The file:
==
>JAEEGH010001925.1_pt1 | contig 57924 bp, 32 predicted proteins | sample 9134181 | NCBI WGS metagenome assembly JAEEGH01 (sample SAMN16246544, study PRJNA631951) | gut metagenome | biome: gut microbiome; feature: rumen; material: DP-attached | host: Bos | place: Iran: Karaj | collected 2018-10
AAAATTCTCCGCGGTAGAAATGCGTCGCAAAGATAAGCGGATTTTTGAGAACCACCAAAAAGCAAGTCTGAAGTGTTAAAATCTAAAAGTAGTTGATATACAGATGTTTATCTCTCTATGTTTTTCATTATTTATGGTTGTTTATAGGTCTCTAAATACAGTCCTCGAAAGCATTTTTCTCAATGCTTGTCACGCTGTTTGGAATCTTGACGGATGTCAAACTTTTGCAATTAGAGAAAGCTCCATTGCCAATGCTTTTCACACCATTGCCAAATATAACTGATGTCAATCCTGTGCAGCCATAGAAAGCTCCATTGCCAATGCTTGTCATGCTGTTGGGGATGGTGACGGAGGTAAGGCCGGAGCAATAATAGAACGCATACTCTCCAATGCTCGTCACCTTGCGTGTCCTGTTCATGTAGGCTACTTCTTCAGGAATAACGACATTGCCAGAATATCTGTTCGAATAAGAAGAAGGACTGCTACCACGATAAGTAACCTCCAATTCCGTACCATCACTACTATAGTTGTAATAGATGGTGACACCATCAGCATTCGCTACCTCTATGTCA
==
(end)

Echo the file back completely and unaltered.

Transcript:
>JAEEGH010001925.1_pt1 | contig 57924 bp, 32 predicted proteins | sample 9134181 | NCBI WGS metagenome assembly JAEEGH01 (sample SAMN16246544, study PRJNA631951) | gut metagenome | biome: gut microbiome; feature: rumen; material: DP-attached | host: Bos | place: Iran: Karaj | collected 2018-10
AAAATTCTCCGCGGTAGAAATGCGTCGCAAAGATAAGCGGATTTTTGAGAACCACCAAAAAGCAAGTCTGAAGTGTTAAAATCTAAAAGTAGTTGATATACAGATGTTTATCTCTCTATGTTTTTCATTATTTATGGTTGTTTATAGGTCTCTAAATACAGTCCTCGAAAGCATTTTTCTCAATGCTTGTCACGCTGTTTGGAATCTTGACGGATGTCAAACTTTTGCAATTAGAGAAAGCTCCATTGCCAATGCTTTTCACACCATTGCCAAATATAACTGATGTCAATCCTGTGCAGCCATAGAAAGCTCCATTGCCAATGCTTGTCATGCTGTTGGGGATGGTGACGGAGGTAAGGCCGGAGCAATAATAGAACGCATACTCTCCAATGCTCGTCACCTTGCGTGTCCTGTTCATGTAGGCTACTTCTTCAGGAATAACGACATTGCCAGAATATCTGTTCGAATAAGAAGAAGGACTGCTACCACGATAAGTAACCTCCAATTCCGTACCATCACTACTATAGTTGTAATAGATGGTGACACCATCAGCATTCGCTACCTCTATGTCA